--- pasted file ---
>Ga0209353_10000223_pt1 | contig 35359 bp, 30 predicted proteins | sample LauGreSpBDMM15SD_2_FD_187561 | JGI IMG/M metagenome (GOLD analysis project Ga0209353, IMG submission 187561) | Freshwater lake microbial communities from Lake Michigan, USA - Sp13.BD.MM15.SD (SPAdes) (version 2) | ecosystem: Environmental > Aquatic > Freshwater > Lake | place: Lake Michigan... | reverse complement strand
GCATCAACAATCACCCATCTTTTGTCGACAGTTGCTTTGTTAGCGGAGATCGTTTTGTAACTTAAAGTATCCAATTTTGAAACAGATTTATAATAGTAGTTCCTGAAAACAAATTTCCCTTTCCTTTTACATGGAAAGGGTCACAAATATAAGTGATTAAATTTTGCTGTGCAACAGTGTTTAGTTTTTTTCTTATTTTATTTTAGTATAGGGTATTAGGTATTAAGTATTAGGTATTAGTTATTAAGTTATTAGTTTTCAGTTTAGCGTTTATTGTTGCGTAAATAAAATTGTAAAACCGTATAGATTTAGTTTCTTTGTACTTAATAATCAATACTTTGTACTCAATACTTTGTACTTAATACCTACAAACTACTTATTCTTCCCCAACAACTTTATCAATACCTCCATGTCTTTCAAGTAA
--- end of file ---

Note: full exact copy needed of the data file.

>Ga0209353_10000223_pt1 | contig 35359 bp, 30 predicted proteins | sample LauGreSpBDMM15SD_2_FD_187561 | JGI IMG/M metagenome (GOLD analysis project Ga0209353, IMG submission 187561) | Freshwater lake microbial communities from Lake Michigan, USA - Sp13.BD.MM15.SD (SPAdes) (version 2) | ecosystem: Environmental > Aquatic > Freshwater > Lake | place: Lake Michigan... | reverse complement strand
GCATCAACAATCACCCATCTTTTGTCGACAGTTGCTTTGTTAGCGGAGATCGTTTTGTAACTTAAAGTATCCAATTTTGAAACAGATTTATAATAGTAGTTCCTGAAAACAAATTTCCCTTTCCTTTTACATGGAAAGGGTCACAAATATAAGTGATTAAATTTTGCTGTGCAACAGTGTTTAGTTTTTTTCTTATTTTATTTTAGTATAGGGTATTAGGTATTAAGTATTAGGTATTAGTTATTAAGTTATTAGTTTTCAGTTTAGCGTTTATTGTTGCGTAAATAAAATTGTAAAACCGTATAGATTTAGTTTCTTTGTACTTAATAATCAATACTTTGTACTCAATACTTTGTACTTAATACCTACAAACTACTTATTCTTCCCCAACAACTTTATCAATACCTCCATGTCTTTCAAGTAA